Colman Domingo in <i>A Boy and His Soul</i>
Colman Domingo in A Boy and His Soul

What's A Boy and His Soul about?

It's the examination of a "boy" in quotations because it's really about a man in his 30s who's feeling like a boy; he's looking back on his coming of age because his parents are ageing and selling the family home in Philadelphia. It's an examination of his soul and also the music he was given as he grew up, by the likes of The O'Jays, The Spinners, Stevie Wonder, Gladys Knight and the Pips. It's all built on the word soul.

Is it autobiographical?

It absolutely is, though a good 20% of it is theatrical license - whether I truncate time or change a name for comic effect.

How did the production at the Tricycle come about?

It came about through a conversation with the artistic director in Canada, while we were being hosted at the Banff Resort by the Sundance theatre lab. Indhu [Rubasingham] was directing a play and I was developing a new play of mine called Wild With Happy. We would meet in the pub to talk about art and life, and got to know each other as creatives. It was just one of those new relationships where I thought ‘oh my gosh I'm so excited about what this person is doing in the world'. And then she heard from a few sources about my solo play, so she called me up one day and asked about it. She said it would be a great introduction for me to the Tricycle and also to the creative world of London. The timing worked perfectly when I found out I'd be doing The Scottsboro Boys over here, so I guess the stars all aligned.

How are you finding London so far?

There's a huge love fest going on where London and I are kissing each other on the street. You know, public displays of affection. London is just so good for me right now!

And next up is The Scottsboro Boys - could you tell us a bit more about it?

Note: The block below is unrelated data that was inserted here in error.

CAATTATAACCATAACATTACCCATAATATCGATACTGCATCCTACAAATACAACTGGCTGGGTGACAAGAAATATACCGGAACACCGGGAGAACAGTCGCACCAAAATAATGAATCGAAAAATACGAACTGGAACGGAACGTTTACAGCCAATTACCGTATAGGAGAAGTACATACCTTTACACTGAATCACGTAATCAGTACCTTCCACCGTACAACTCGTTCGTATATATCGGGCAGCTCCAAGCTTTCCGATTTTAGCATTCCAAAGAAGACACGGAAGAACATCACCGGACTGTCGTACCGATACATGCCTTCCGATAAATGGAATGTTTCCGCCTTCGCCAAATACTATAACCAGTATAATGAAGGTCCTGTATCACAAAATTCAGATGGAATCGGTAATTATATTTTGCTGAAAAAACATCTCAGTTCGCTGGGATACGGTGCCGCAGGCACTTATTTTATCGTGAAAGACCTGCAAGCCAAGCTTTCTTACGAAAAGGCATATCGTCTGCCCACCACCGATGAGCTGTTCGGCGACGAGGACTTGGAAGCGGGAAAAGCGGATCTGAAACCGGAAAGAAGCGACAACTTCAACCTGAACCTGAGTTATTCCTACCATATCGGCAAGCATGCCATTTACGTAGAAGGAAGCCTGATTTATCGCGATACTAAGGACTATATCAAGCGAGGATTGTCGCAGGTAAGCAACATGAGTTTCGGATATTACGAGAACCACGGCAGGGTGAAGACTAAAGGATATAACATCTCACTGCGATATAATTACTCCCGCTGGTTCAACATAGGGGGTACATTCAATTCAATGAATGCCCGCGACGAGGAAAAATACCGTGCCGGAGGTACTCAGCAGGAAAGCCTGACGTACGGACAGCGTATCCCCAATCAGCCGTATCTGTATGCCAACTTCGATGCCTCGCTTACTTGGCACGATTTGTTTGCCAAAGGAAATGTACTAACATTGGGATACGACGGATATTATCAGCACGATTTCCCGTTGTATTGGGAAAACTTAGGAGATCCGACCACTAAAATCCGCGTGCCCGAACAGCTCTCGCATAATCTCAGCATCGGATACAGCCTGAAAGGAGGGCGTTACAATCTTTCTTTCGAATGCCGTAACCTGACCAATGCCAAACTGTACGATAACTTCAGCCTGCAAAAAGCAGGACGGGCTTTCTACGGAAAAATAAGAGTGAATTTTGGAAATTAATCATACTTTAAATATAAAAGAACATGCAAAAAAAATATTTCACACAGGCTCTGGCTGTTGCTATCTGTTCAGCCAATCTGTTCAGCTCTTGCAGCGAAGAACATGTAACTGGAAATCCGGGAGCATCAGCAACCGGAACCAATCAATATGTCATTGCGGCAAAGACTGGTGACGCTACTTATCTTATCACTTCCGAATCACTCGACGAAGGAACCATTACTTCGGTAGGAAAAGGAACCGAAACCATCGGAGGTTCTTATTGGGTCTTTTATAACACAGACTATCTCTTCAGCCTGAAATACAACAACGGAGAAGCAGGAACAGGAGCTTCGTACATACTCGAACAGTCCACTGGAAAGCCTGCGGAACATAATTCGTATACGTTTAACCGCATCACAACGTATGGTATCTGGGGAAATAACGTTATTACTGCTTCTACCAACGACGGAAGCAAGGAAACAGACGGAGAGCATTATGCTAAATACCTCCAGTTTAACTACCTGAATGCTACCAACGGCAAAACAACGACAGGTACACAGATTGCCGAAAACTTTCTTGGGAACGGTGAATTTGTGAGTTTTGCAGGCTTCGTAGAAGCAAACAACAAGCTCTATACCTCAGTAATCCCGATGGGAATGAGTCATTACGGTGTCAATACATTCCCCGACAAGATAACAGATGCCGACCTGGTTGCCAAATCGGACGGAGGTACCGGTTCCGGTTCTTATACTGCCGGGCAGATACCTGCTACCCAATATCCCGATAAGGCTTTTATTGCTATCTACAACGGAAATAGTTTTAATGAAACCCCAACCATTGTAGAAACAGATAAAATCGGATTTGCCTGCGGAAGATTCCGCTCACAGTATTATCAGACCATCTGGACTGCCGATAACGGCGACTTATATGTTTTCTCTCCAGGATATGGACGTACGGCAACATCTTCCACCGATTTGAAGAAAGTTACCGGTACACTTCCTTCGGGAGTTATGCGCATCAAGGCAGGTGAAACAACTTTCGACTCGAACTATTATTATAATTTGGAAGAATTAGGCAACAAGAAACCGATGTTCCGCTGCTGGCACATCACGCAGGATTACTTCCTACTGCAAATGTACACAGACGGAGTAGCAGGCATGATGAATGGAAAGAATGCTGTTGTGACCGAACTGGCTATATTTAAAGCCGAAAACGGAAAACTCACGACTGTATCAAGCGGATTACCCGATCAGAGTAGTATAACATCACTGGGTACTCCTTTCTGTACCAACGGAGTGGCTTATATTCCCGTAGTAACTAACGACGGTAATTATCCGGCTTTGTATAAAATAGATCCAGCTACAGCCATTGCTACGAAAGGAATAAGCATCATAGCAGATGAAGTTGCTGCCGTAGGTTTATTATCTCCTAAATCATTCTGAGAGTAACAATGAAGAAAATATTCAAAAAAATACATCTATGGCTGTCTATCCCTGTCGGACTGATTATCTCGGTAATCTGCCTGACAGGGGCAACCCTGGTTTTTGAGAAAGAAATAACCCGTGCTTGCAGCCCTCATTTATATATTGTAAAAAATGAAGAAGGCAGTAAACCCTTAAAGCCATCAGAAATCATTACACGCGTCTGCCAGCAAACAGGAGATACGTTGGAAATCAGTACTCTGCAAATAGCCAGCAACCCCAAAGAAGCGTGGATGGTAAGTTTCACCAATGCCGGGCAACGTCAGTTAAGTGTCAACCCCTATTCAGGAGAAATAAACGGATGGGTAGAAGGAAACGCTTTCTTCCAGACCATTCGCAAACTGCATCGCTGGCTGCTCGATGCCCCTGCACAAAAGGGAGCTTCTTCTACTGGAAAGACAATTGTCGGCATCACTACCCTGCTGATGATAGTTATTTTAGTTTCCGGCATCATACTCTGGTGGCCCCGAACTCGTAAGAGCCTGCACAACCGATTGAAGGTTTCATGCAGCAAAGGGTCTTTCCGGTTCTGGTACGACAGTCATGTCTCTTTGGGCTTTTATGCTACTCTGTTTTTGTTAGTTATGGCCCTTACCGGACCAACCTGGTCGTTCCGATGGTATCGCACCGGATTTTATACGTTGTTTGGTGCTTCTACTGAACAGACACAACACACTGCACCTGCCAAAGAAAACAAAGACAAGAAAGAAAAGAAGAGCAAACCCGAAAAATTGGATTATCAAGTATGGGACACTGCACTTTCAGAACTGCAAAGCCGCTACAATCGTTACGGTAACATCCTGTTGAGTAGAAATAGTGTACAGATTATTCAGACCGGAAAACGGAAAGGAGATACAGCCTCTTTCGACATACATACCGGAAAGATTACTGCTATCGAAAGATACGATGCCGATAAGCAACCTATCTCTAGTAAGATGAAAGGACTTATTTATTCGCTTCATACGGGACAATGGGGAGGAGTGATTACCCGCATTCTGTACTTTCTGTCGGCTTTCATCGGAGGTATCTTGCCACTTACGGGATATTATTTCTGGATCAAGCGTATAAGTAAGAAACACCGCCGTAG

It's written by the wunderkinds of the American musical Kander and Ebb, who wrote Chicago and Cabaret, and directed by Susan Stroman, who helmed The Producers. It's about the true story of nine African American teenagers in 1931 who were wrongly accused of raping two Caucasian women. It sparked a huge change in the way criminals are represented, as well as anticipating the civil rights movement. My primary role is Mr Bones, one of the ring leaders - it's a role I originated off-Broadway and subsequently on Broadway. I think it's one of the most dynamic pieces of theatre I've been involved in; it's painful, it's beautiful, and it's deeply thought-provoking.

How do you think it will go down with British audiences?

I honestly believe it's going to go over very well with British audiences, because there's more of a distance from the material. It's such an American story, but I think you need a little bit of a distance to examine exactly what we're doing. So with this new lens I hope it's going to be very well appreciated.

Are you excited about working with Susan Stroman again?

Yes, she's the most exciting director I have ever worked with. There's something we call 'The Scottsboro Boys workout' because working with Susan is so intense. It puts you in the best shape of your life - there's not an ounce of body fat on you, you eat well - you really feel like an athlete. She expects it from herself and she expects it from her cast. Her favourite statement is: "Again, but full out with conviction." When you work with Susan, you feel you can do anything.

Was acting something you always wanted to do?

It was actually something that I never thought of when I was younger. I didn't grow up going to theatre and I certainly didn't know I could have a career in it. I was a journalism student at school and took an elective acting class. I was always quite a shy kid, but that one class changed my life. I realised that I had a gift, a way of expressing myself, and my teacher encouraged me to examine that. I found it was a way to tell the story of myself - I was trying to write articles for magazine, but I learnt that I could actually tell those stories as a theatre artist.

Is your writing work shaped by your experiences as a performer?

I know that my writing informs my acting and vice versa. As a playwright, I find that actors like my plays a lot because I write with a lot of action and I write from the perspective of an actor. My writing is very lean; it's very action driven and pretty concise.

Which do you prefer?

Acting for me is somehow more limited than being a playwright. As a playwright I'm more in the driver's seat of my world-view, my point of view, and what I'm trying to say. I'm actually in charge of the whole story as opposed to just my role. But then I think it's a very natural progression from actor to writer.

What would you say to entice audiences to come and see A Boy and His Soul?

I would entice people by saying if you enjoy classic soul music and you enjoy to laugh out loud, if you enjoy stories of a very colourful family, than this is the show for you. All my characters are extremely expressive of their feelings and opinions. I write them all with a sense of love, and honour.

A Boy and His Soul continues at the Tricycle Theatre until 21 September 2013. The Scottsboro Boys opens at the Young Vic on 29 October (previews from 18 October).